There is a second reason why the Abraham Accords are a triumph for Zionism and a defeat for the political leadership of Palestinian Arabs. Normalisation suggests that Sunni nations are now less prone to being taken hostage by the most radical or maximalist wing of Palestinian nationalism, which either repudiates the lawfulness of Israel’s existence or professes acceptance of the Jewish state but thwarts every overture to establish a complementary Palestinian Arab state. For the Palestinian rejectionists, the practice of spurning UN Resolution 181 and the partitioning of British Palestine—starting with Haj Amin al-Husayni in 1947 and maintained by the likes of Yasser Arafat and Mahmoud Abbas—remains in force. The PLO/PA has rebuffed offers of statehood (based on clearly defined borders) in 2000, 2003-04 and 2013-14. To this day it does not endorse Resolution 181. The UAE and Bahrain know it suits the Palestinian Authority (PA) leadership to (a) perpetuate the unresolved Israel-Palestinian Arab dispute and (b) exploit this unresolvedness to slander Israel as an “occupier’, an “ethno-coloniser” and an “apartheid state” and, by so doing, prevent formal links between Israel and the wider Arab world.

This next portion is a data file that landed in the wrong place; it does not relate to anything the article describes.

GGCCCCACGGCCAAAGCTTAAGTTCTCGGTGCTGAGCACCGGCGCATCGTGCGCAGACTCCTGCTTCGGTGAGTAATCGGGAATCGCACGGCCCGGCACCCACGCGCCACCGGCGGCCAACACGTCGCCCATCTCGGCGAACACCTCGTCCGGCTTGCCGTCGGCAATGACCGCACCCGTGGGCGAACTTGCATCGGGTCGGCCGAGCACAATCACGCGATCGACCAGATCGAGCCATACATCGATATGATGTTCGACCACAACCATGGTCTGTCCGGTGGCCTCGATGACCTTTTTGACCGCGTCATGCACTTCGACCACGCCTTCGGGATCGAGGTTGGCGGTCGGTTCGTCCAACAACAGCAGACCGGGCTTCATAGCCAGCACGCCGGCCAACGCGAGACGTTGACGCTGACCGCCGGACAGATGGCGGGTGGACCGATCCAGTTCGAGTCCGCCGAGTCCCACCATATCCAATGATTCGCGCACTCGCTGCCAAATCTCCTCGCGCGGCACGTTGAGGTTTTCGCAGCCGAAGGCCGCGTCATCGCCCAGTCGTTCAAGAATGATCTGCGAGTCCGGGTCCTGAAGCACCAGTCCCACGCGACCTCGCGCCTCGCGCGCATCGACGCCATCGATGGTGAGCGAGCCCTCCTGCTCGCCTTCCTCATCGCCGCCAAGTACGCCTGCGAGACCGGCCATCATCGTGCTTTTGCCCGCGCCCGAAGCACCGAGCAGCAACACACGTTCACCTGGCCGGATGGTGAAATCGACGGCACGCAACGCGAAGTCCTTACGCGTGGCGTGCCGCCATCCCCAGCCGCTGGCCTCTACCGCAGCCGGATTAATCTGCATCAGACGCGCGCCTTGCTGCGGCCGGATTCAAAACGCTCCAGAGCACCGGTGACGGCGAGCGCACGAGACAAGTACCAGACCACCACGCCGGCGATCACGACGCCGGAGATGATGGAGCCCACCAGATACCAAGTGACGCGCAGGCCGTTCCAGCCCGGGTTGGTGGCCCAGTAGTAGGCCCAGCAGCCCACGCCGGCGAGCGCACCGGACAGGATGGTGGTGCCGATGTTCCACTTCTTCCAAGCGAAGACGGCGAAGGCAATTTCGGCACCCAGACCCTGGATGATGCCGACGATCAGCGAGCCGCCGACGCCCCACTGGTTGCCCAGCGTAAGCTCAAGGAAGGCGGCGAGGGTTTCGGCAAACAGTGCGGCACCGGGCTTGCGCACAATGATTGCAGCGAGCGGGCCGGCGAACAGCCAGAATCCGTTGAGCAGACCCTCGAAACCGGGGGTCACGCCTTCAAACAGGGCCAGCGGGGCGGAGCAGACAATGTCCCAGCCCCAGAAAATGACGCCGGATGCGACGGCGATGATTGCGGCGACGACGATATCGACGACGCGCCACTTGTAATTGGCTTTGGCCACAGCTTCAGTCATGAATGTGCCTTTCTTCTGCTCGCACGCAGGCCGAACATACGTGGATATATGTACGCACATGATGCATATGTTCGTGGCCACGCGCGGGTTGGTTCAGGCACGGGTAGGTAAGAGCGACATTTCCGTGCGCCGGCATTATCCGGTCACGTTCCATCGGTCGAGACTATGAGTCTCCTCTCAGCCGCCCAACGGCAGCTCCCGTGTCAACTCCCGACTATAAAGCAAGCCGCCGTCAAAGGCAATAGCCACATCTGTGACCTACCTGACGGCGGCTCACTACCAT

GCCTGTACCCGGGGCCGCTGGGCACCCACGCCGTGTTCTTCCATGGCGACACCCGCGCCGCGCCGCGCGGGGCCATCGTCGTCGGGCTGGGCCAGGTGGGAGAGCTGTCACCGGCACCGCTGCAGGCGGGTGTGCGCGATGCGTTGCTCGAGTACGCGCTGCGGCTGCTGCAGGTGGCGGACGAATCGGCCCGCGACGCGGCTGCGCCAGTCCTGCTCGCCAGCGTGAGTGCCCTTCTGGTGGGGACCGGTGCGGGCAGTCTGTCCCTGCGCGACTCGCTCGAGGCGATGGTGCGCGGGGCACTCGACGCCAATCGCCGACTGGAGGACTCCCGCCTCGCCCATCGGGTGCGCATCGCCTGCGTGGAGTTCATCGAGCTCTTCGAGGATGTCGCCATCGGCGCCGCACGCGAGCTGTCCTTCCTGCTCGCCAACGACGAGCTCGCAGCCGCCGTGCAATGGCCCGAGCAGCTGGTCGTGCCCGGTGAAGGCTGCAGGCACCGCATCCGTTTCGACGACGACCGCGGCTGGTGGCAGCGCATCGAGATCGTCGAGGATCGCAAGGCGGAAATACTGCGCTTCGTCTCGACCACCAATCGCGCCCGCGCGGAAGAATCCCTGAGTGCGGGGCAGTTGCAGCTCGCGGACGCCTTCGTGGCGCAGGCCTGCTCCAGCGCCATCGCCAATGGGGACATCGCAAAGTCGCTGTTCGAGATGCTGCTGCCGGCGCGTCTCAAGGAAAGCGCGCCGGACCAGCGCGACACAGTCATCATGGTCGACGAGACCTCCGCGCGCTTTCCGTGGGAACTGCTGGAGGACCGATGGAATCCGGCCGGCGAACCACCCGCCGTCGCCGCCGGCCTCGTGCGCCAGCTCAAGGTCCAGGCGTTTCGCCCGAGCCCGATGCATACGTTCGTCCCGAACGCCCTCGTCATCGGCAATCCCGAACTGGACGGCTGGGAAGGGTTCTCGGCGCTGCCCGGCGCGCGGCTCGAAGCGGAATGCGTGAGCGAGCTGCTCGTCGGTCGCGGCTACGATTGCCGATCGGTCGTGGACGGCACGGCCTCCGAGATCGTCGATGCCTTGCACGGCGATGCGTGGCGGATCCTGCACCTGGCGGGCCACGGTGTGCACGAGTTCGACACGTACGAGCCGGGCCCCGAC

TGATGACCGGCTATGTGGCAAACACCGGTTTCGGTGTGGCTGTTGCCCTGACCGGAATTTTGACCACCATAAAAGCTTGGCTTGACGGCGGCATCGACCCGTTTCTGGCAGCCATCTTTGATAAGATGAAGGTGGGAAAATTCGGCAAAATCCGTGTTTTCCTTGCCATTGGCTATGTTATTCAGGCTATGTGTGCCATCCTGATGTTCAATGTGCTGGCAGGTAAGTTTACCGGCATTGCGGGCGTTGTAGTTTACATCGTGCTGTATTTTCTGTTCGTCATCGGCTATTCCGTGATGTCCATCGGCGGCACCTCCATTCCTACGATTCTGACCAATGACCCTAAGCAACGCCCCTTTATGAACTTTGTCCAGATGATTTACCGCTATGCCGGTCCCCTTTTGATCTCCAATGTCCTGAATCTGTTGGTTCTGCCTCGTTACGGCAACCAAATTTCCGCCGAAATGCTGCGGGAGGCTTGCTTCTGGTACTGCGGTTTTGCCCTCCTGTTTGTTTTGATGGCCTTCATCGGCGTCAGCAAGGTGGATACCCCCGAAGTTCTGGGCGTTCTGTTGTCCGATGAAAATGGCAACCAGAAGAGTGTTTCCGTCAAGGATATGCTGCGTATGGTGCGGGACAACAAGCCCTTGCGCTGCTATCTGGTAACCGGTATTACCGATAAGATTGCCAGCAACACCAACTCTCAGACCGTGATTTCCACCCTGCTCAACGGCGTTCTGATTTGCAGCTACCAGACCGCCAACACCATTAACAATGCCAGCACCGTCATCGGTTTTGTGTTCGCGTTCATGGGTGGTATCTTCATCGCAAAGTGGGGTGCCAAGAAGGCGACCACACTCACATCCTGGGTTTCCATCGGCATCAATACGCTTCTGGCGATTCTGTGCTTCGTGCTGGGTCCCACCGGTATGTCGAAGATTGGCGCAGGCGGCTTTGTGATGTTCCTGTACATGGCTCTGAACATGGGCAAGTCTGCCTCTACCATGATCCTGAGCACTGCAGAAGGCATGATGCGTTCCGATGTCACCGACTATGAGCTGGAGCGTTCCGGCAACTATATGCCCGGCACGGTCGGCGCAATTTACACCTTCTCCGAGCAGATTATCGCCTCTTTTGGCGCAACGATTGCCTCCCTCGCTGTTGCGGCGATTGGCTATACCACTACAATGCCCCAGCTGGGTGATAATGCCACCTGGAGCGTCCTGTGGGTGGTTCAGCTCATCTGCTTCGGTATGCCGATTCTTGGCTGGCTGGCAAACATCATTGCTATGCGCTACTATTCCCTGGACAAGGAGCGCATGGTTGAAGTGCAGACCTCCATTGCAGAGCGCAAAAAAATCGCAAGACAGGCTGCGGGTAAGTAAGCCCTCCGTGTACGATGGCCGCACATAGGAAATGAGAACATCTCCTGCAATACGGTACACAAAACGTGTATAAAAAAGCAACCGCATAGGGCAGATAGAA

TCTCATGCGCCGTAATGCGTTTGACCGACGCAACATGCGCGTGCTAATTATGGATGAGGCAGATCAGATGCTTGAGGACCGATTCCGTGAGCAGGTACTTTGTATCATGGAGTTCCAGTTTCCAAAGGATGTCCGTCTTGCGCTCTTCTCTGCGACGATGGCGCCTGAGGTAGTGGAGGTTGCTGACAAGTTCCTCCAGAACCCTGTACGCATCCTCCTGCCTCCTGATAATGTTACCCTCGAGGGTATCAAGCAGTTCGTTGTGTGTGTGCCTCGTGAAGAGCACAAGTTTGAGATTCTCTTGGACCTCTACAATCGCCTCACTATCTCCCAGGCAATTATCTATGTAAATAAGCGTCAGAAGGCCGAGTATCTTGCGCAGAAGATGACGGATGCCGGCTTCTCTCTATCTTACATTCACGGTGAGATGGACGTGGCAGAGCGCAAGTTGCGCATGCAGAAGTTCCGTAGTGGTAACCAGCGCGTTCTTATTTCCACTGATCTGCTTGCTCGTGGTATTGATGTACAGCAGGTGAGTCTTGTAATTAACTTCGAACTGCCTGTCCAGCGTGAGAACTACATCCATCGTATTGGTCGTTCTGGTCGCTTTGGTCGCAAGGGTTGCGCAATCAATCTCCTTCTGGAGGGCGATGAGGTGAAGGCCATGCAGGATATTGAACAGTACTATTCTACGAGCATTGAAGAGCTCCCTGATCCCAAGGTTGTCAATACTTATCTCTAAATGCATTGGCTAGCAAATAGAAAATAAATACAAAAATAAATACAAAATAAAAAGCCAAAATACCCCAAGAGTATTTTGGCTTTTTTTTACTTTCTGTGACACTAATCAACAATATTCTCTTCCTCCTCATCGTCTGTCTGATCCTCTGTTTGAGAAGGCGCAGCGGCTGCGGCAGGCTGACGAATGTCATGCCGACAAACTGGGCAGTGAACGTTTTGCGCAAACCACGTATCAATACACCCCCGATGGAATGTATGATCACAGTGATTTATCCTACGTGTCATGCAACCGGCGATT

Therefore, the second achievement of the Abraham Accords is that a full-blown Sunni Arab-Israeli alliance—once almost inconceivable—has overturned the cornerstone of the 2002 Saudi-initiated protocol, the Arab Peace Initiative, that proscribed the normalisation of relations with Israel until after the PLO/PA agreed on a final peace deal with Israel, something the current Palestinian leaders will never sanction. Theoretically, the Oslo Accords (1993 and 1995) transformed the intransigent Palestine Liberation Organisation (PLO) into the accommodating PA with only claims to the West Bank, Gaza and the Old City of Jerusalem. No longer did the terrorists-cum-statesmen seek to rule all the land from the River Jordan to the Mediterranean. But then, like a thunderbolt out of a clear blue sky, Chairman Yasser Arafat rejected Prime Minister Ehud Barak’s generous two-state solution at the Camp David Summit in 2000 and subsequently triggered the Al-Aqsa Intifada, which resulted in 1000 dead Israeli civilians and three times that number of Palestinian civilians. We were reminded twenty years ago, though we should not have needed reminding, that the PLO was created in 1964 by the Soviet Union with the purpose of destroying Israel, America’s Cold War ally. Back in 1964, the West Bank did not figure in anyone’s calculations. It was, until the 1967 Six-Day War, the westernmost province of Transjordan. It served the purposes of Yasser Arafat (and, more latterly, Mahmoud Abbas) to string along the world indefinitely with a feigned interest in creating a Palestinian mini-state in the West Bank. In the end, however, the PA’s pretence no longer served the interests of the Gulf states.